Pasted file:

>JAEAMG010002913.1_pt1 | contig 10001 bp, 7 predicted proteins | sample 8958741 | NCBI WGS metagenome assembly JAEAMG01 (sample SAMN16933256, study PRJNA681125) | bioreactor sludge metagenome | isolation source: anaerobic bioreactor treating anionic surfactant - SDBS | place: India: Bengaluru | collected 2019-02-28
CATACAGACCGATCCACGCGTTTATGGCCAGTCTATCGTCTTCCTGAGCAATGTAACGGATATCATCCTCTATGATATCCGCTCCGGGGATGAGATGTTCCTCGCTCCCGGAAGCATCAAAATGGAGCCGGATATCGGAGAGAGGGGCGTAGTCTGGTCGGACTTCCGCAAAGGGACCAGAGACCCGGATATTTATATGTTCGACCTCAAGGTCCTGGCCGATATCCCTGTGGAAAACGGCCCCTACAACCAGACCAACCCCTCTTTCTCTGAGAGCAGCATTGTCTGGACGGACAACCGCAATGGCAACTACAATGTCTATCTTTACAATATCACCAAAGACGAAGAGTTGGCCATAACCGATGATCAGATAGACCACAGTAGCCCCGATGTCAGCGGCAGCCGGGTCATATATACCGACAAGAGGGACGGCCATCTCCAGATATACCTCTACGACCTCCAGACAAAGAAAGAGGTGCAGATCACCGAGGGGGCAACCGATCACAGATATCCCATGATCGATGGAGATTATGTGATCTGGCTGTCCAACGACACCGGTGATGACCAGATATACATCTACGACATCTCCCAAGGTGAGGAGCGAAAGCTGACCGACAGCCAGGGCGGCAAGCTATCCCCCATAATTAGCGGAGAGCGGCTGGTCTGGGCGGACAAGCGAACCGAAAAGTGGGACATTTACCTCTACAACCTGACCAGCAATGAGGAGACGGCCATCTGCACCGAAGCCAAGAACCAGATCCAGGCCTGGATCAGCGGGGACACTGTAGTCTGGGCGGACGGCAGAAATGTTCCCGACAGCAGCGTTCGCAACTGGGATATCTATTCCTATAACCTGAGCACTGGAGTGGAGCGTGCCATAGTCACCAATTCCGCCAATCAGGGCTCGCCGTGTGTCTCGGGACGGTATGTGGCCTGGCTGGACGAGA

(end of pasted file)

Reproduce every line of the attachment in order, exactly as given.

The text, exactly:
>JAEAMG010002913.1_pt1 | contig 10001 bp, 7 predicted proteins | sample 8958741 | NCBI WGS metagenome assembly JAEAMG01 (sample SAMN16933256, study PRJNA681125) | bioreactor sludge metagenome | isolation source: anaerobic bioreactor treating anionic surfactant - SDBS | place: India: Bengaluru | collected 2019-02-28
CATACAGACCGATCCACGCGTTTATGGCCAGTCTATCGTCTTCCTGAGCAATGTAACGGATATCATCCTCTATGATATCCGCTCCGGGGATGAGATGTTCCTCGCTCCCGGAAGCATCAAAATGGAGCCGGATATCGGAGAGAGGGGCGTAGTCTGGTCGGACTTCCGCAAAGGGACCAGAGACCCGGATATTTATATGTTCGACCTCAAGGTCCTGGCCGATATCCCTGTGGAAAACGGCCCCTACAACCAGACCAACCCCTCTTTCTCTGAGAGCAGCATTGTCTGGACGGACAACCGCAATGGCAACTACAATGTCTATCTTTACAATATCACCAAAGACGAAGAGTTGGCCATAACCGATGATCAGATAGACCACAGTAGCCCCGATGTCAGCGGCAGCCGGGTCATATATACCGACAAGAGGGACGGCCATCTCCAGATATACCTCTACGACCTCCAGACAAAGAAAGAGGTGCAGATCACCGAGGGGGCAACCGATCACAGATATCCCATGATCGATGGAGATTATGTGATCTGGCTGTCCAACGACACCGGTGATGACCAGATATACATCTACGACATCTCCCAAGGTGAGGAGCGAAAGCTGACCGACAGCCAGGGCGGCAAGCTATCCCCCATAATTAGCGGAGAGCGGCTGGTCTGGGCGGACAAGCGAACCGAAAAGTGGGACATTTACCTCTACAACCTGACCAGCAATGAGGAGACGGCCATCTGCACCGAAGCCAAGAACCAGATCCAGGCCTGGATCAGCGGGGACACTGTAGTCTGGGCGGACGGCAGAAATGTTCCCGACAGCAGCGTTCGCAACTGGGATATCTATTCCTATAACCTGAGCACTGGAGTGGAGCGTGCCATAGTCACCAATTCCGCCAATCAGGGCTCGCCGTGTGTCTCGGGACGGTATGTGGCCTGGCTGGACGAGA